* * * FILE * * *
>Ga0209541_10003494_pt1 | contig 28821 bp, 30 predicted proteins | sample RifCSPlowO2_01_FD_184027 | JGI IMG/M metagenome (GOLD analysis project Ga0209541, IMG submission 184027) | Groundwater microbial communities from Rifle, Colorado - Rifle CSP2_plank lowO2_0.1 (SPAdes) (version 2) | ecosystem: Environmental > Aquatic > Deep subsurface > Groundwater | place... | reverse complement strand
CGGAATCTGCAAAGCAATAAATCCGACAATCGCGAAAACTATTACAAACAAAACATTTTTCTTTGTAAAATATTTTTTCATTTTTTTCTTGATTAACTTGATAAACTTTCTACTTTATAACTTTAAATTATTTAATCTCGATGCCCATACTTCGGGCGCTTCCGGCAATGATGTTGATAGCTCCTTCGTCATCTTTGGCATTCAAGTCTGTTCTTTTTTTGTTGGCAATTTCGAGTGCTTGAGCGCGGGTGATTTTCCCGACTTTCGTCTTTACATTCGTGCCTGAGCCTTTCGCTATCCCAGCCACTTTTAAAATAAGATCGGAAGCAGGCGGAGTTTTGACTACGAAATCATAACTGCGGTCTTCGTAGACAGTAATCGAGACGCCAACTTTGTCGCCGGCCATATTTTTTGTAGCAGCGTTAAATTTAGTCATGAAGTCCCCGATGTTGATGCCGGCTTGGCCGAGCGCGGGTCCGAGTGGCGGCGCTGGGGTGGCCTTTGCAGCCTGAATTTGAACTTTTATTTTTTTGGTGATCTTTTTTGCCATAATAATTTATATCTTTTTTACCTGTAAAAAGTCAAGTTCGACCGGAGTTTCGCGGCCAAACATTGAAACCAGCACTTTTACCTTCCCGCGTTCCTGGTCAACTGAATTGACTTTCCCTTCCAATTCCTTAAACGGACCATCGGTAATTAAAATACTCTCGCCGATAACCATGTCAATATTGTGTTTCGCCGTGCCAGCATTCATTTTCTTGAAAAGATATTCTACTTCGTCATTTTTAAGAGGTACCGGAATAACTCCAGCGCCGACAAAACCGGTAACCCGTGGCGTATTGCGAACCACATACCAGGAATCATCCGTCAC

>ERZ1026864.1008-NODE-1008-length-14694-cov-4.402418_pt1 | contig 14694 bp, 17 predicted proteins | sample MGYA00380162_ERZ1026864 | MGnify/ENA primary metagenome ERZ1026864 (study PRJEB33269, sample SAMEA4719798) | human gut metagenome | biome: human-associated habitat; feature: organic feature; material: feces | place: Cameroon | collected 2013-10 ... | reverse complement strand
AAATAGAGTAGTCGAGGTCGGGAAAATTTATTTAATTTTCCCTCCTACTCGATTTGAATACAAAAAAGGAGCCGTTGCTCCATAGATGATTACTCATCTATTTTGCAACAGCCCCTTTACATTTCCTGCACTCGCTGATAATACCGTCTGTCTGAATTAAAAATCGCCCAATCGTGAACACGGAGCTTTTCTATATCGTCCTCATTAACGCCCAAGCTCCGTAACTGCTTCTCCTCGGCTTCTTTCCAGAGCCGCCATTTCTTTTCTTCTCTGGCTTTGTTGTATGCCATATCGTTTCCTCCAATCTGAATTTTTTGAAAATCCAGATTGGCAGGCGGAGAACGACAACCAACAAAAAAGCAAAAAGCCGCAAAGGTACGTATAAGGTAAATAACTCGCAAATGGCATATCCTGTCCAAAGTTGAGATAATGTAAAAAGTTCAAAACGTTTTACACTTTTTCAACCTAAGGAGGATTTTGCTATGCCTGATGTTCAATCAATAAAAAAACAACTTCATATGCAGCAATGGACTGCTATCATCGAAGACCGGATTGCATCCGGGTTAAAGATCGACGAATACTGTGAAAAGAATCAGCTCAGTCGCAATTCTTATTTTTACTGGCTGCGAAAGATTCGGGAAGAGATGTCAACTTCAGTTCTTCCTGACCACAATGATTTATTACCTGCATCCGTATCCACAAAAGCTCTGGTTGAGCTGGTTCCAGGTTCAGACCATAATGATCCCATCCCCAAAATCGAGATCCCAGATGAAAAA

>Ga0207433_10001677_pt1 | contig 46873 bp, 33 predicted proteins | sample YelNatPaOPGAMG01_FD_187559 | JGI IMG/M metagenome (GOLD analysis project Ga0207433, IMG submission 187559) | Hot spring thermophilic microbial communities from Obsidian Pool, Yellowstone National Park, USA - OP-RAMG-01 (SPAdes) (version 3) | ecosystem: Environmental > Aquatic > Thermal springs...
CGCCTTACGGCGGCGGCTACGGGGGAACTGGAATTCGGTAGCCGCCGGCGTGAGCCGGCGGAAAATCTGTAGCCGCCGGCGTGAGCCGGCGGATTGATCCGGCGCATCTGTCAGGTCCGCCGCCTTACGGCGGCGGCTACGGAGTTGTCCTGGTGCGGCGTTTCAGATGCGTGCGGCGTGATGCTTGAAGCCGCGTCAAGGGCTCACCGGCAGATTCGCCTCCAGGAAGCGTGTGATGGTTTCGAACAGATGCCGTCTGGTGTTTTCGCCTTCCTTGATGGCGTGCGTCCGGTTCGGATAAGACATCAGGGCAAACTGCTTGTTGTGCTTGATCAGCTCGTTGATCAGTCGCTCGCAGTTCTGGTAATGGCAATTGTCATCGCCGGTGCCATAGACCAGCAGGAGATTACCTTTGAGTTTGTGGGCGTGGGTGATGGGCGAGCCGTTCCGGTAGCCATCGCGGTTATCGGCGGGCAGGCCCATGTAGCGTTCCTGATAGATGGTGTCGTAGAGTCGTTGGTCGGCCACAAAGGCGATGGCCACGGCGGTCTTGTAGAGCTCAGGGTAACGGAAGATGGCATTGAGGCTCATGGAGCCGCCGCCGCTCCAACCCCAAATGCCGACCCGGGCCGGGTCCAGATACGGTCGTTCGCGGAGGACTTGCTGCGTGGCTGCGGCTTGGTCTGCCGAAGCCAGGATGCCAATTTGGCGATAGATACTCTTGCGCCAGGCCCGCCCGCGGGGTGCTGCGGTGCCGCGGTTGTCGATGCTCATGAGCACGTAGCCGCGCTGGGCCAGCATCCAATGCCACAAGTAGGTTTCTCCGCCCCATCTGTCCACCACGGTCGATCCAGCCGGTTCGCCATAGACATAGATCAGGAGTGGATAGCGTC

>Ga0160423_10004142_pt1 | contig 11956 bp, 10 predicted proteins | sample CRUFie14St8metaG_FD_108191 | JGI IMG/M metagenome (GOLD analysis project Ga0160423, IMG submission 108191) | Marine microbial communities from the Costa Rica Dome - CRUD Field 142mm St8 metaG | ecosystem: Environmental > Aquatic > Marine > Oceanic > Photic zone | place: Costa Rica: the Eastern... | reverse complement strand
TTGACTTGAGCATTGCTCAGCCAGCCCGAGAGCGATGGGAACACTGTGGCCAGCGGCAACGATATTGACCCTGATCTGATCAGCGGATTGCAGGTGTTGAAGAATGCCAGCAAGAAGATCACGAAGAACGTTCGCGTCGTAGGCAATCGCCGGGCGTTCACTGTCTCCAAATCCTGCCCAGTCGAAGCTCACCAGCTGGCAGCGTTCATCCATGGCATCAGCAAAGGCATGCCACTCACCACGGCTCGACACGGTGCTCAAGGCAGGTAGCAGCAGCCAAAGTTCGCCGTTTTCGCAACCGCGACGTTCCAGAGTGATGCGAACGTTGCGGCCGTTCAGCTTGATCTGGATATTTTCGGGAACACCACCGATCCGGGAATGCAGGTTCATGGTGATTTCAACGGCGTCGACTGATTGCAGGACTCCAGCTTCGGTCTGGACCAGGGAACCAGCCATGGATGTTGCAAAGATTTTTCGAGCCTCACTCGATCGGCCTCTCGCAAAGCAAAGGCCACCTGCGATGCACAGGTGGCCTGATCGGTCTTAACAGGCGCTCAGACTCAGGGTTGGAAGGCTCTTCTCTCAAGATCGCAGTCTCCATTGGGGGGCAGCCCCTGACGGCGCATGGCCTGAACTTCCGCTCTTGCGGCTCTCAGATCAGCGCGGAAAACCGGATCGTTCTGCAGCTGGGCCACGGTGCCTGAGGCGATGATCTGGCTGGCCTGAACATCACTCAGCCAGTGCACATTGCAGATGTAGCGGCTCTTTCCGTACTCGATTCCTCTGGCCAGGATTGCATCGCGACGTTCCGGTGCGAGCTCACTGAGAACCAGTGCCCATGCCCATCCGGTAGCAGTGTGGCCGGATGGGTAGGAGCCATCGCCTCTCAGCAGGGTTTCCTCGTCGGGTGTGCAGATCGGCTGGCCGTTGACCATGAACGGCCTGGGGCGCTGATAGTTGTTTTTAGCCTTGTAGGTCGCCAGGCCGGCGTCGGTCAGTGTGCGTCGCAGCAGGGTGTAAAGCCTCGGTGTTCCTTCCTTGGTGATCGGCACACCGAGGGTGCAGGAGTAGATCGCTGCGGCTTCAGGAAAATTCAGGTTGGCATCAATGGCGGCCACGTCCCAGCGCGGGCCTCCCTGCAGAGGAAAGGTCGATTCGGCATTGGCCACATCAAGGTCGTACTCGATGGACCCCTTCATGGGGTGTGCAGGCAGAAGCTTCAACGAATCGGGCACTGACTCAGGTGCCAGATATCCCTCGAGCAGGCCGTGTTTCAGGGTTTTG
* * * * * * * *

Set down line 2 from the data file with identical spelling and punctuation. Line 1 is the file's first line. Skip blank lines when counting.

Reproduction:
CGGAATCTGCAAAGCAATAAATCCGACAATCGCGAAAACTATTACAAACAAAACATTTTTCTTTGTAAAATATTTTTTCATTTTTTTCTTGATTAACTTGATAAACTTTCTACTTTATAACTTTAAATTATTTAATCTCGATGCCCATACTTCGGGCGCTTCCGGCAATGATGTTGATAGCTCCTTCGTCATCTTTGGCATTCAAGTCTGTTCTTTTTTTGTTGGCAATTTCGAGTGCTTGAGCGCGGGTGATTTTCCCGACTTTCGTCTTTACATTCGTGCCTGAGCCTTTCGCTATCCCAGCCACTTTTAAAATAAGATCGGAAGCAGGCGGAGTTTTGACTACGAAATCATAACTGCGGTCTTCGTAGACAGTAATCGAGACGCCAACTTTGTCGCCGGCCATATTTTTTGTAGCAGCGTTAAATTTAGTCATGAAGTCCCCGATGTTGATGCCGGCTTGGCCGAGCGCGGGTCCGAGTGGCGGCGCTGGGGTGGCCTTTGCAGCCTGAATTTGAACTTTTATTTTTTTGGTGATCTTTTTTGCCATAATAATTTATATCTTTTTTACCTGTAAAAAGTCAAGTTCGACCGGAGTTTCGCGGCCAAACATTGAAACCAGCACTTTTACCTTCCCGCGTTCCTGGTCAACTGAATTGACTTTCCCTTCCAATTCCTTAAACGGACCATCGGTAATTAAAATACTCTCGCCGATAACCATGTCAATATTGTGTTTCGCCGTGCCAGCATTCATTTTCTTGAAAAGATATTCTACTTCGTCATTTTTAAGAGGTACCGGAATAACTCCAGCGCCGACAAAACCGGTAACCCGTGGCGTATTGCGAACCACATACCAGGAATCATCCGTCAC